Why some essential items are considered human rights but not others?

Society Sadaf Riaz
Photo : Dreamstime

In article 25 of the universal law of declaration of human rights says, “Everyone has the right to a standard of living adequate for the health and well being of himself and of his family, including food, clothing, and housing and medical care and necessary social services”. It is noticed that water is missing as a human right.

Here we will highlight the issue that how water is considered only a “need” and how this concept affects people. We also need to decide that this is the way to organize our world?

Why UK is facing a deficiency of ventilators and PPE to fight Covid-19?

The UK and other governments tend to store tens of thousands of weapons to kill people, but they never thought to supply protective clothing to save people.

In 2019 according to armscontrol.org, the UK spent $8.7 on nuclear weapons. They could have paid 30,00 ventilators, 100,000 ICU beds, the salary of 40,00 British doctors and 50,00 British nurses.

Why the government and its people consider this as an acceptable preference? Arguably, both want the “right to protect life”; one protects us from wars by having a superior arsenal while others protect us from pandemics through the healthcare system.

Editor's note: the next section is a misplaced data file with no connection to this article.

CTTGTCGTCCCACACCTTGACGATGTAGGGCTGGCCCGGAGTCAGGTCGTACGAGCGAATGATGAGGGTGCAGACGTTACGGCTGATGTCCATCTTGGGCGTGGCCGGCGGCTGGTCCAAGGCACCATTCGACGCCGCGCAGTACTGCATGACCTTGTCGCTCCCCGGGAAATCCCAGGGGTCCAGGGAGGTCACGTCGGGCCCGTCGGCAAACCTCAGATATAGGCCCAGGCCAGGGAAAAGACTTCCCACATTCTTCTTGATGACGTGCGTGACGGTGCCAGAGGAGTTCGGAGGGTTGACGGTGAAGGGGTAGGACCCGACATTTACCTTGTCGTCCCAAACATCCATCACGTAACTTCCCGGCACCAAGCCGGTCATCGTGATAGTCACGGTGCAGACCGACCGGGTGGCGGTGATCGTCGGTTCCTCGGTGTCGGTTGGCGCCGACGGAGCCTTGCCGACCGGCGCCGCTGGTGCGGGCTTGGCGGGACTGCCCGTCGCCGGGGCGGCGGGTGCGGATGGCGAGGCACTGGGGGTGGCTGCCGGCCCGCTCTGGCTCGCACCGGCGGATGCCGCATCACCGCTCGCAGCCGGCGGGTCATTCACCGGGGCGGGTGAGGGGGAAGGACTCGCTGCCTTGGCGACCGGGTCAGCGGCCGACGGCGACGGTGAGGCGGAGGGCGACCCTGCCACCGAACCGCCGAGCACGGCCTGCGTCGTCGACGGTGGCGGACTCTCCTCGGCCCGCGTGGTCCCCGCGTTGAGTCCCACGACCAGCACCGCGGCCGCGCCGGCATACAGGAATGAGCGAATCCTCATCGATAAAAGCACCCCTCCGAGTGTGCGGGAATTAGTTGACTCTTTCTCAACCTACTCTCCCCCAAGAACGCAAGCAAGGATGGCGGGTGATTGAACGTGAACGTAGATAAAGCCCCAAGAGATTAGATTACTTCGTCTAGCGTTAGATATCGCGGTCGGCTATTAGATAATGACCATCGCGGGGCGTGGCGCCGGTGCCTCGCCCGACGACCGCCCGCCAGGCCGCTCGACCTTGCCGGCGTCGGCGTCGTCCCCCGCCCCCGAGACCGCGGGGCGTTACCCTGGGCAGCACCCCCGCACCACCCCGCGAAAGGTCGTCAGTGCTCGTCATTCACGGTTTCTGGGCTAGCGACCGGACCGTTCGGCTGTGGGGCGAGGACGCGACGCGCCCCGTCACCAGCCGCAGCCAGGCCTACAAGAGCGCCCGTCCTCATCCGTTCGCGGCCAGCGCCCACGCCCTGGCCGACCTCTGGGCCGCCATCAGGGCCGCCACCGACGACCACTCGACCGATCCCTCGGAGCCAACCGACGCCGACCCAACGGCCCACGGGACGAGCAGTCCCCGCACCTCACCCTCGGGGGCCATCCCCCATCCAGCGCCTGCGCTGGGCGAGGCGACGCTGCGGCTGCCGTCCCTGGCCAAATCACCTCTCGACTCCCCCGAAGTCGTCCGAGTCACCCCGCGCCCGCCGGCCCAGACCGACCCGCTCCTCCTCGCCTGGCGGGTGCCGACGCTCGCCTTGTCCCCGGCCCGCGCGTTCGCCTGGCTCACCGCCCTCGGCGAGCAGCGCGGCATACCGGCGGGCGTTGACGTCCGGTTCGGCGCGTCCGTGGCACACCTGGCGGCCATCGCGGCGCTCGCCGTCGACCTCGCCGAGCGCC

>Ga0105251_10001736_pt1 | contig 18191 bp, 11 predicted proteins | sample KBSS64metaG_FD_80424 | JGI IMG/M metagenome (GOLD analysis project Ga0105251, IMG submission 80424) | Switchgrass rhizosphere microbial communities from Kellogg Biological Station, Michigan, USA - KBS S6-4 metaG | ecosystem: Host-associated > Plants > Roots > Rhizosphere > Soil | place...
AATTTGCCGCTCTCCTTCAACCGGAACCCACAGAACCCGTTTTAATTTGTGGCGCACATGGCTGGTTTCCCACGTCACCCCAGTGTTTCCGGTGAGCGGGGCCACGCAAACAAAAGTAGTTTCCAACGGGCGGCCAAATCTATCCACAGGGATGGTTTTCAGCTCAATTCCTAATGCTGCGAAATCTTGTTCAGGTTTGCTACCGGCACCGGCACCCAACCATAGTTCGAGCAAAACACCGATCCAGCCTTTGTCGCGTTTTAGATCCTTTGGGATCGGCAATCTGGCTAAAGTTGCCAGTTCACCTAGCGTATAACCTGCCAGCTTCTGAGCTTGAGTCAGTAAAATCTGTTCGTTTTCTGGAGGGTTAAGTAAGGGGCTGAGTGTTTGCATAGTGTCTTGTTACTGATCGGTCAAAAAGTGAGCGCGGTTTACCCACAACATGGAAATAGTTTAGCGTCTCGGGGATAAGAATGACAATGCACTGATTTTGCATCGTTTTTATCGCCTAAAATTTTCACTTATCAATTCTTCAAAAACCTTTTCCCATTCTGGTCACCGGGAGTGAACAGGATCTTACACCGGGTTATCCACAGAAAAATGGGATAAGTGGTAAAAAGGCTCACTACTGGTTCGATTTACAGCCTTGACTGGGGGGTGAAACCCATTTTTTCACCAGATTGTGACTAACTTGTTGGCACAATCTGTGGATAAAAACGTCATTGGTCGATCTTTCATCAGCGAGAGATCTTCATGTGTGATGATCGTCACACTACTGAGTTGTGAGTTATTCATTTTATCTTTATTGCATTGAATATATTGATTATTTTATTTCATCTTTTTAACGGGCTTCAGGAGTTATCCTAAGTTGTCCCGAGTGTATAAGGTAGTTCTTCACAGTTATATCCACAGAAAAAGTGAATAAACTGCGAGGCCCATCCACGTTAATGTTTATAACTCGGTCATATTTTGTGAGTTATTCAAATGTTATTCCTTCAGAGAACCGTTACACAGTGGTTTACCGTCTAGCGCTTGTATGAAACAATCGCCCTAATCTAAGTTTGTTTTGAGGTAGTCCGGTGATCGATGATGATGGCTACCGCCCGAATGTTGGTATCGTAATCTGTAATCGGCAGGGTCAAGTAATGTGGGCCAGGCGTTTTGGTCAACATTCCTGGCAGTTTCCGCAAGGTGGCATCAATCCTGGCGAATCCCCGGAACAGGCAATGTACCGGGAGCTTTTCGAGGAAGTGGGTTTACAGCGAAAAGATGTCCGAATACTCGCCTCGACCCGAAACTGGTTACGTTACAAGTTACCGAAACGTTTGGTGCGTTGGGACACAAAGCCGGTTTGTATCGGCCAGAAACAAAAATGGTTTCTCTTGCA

Why some people do not consider water as a human right?

It is well known that “healthcare is a human right, not a commodity”. Why many of us think that private insurer should provide healthcare, which set the terms to its benefits?

Noticeably water is missing as a human right. Quran reveals that humans are having four essential rights since existence: water, food, shelter, and clothing. The Quran reveals:

“And [mentioned] when We said to the angels, ‘Prostrate to Adam’, and they prostrated, except Iblees; he refused. So We said, ‘ O Adam, indeed this is an enemy to you and to your wife. Then let him not remove you from Paradise so you would suffer. Indeed, it is for you not to be hungry therein or be unclothed. And indeed, you will not be thirsty therein or be hot from the sun”.

(Sarah Taha verses 116-119)

Many people do not believe that water is a human right. In a documentary the former CEO of Nestle Group, peter Brabeck-Letmathe stated NGOs “bang on about declaring

water a public right. That means as a human being you should have a right to water. That’s an extreme solution. The other view says that water is a foodstuff and should have a value.” Water was undergrounded from a right to “need” under such influence.

As a result, utilities are no longer in hands of the government but in hands of corporations. Government is the regulator, not the provider and the regulations are set by the corporations.

People do not realize that when they buy water from Nestle, they are buying the packaging and bottle, not the water as water is their right.

Thus utilities are defined as rights; they must be available and equally accessible to all human beings.

Burnie Sander’s model proposes ‘Economic Bill of Rights’; healthcare; affordable housing; secure retirements and a living wage.

Now is the better and easier time to make it a reality, this is the time to fight for our rights.

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